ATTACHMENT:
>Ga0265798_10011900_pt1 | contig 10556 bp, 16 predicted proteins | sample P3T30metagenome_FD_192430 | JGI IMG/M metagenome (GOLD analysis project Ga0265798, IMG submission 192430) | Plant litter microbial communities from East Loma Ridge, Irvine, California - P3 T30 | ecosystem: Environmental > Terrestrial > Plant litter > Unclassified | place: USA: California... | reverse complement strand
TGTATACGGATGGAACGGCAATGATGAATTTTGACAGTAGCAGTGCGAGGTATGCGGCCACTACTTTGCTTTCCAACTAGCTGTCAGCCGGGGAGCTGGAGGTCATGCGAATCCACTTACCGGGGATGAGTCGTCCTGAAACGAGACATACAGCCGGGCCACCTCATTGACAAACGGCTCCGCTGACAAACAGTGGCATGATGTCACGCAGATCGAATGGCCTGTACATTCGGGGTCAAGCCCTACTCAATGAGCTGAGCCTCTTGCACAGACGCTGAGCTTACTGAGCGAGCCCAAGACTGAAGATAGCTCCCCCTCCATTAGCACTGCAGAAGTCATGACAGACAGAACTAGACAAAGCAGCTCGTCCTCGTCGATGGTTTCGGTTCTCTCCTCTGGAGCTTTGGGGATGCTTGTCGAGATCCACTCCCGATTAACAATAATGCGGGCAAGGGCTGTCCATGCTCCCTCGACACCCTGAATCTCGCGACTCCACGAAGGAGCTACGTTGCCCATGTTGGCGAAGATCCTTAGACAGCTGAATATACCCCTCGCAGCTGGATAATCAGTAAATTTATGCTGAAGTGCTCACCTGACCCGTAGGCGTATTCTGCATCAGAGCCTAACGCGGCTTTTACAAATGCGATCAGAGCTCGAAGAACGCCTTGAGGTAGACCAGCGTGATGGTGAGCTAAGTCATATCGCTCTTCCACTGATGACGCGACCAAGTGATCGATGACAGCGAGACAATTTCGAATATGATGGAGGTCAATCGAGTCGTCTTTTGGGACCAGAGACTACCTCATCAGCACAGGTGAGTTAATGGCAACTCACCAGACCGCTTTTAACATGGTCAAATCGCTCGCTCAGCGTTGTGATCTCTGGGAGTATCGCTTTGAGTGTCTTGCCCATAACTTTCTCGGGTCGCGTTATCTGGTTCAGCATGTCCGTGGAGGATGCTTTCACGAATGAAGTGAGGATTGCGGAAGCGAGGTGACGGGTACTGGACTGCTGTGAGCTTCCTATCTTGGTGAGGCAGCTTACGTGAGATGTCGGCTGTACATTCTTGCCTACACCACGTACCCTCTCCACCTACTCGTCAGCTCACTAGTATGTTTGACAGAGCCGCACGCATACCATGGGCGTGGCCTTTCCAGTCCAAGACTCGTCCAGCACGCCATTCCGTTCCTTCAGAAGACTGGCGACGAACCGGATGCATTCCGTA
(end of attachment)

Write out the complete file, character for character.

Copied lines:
>Ga0265798_10011900_pt1 | contig 10556 bp, 16 predicted proteins | sample P3T30metagenome_FD_192430 | JGI IMG/M metagenome (GOLD analysis project Ga0265798, IMG submission 192430) | Plant litter microbial communities from East Loma Ridge, Irvine, California - P3 T30 | ecosystem: Environmental > Terrestrial > Plant litter > Unclassified | place: USA: California... | reverse complement strand
TGTATACGGATGGAACGGCAATGATGAATTTTGACAGTAGCAGTGCGAGGTATGCGGCCACTACTTTGCTTTCCAACTAGCTGTCAGCCGGGGAGCTGGAGGTCATGCGAATCCACTTACCGGGGATGAGTCGTCCTGAAACGAGACATACAGCCGGGCCACCTCATTGACAAACGGCTCCGCTGACAAACAGTGGCATGATGTCACGCAGATCGAATGGCCTGTACATTCGGGGTCAAGCCCTACTCAATGAGCTGAGCCTCTTGCACAGACGCTGAGCTTACTGAGCGAGCCCAAGACTGAAGATAGCTCCCCCTCCATTAGCACTGCAGAAGTCATGACAGACAGAACTAGACAAAGCAGCTCGTCCTCGTCGATGGTTTCGGTTCTCTCCTCTGGAGCTTTGGGGATGCTTGTCGAGATCCACTCCCGATTAACAATAATGCGGGCAAGGGCTGTCCATGCTCCCTCGACACCCTGAATCTCGCGACTCCACGAAGGAGCTACGTTGCCCATGTTGGCGAAGATCCTTAGACAGCTGAATATACCCCTCGCAGCTGGATAATCAGTAAATTTATGCTGAAGTGCTCACCTGACCCGTAGGCGTATTCTGCATCAGAGCCTAACGCGGCTTTTACAAATGCGATCAGAGCTCGAAGAACGCCTTGAGGTAGACCAGCGTGATGGTGAGCTAAGTCATATCGCTCTTCCACTGATGACGCGACCAAGTGATCGATGACAGCGAGACAATTTCGAATATGATGGAGGTCAATCGAGTCGTCTTTTGGGACCAGAGACTACCTCATCAGCACAGGTGAGTTAATGGCAACTCACCAGACCGCTTTTAACATGGTCAAATCGCTCGCTCAGCGTTGTGATCTCTGGGAGTATCGCTTTGAGTGTCTTGCCCATAACTTTCTCGGGTCGCGTTATCTGGTTCAGCATGTCCGTGGAGGATGCTTTCACGAATGAAGTGAGGATTGCGGAAGCGAGGTGACGGGTACTGGACTGCTGTGAGCTTCCTATCTTGGTGAGGCAGCTTACGTGAGATGTCGGCTGTACATTCTTGCCTACACCACGTACCCTCTCCACCTACTCGTCAGCTCACTAGTATGTTTGACAGAGCCGCACGCATACCATGGGCGTGGCCTTTCCAGTCCAAGACTCGTCCAGCACGCCATTCCGTTCCTTCAGAAGACTGGCGACGAACCGGATGCATTCCGTA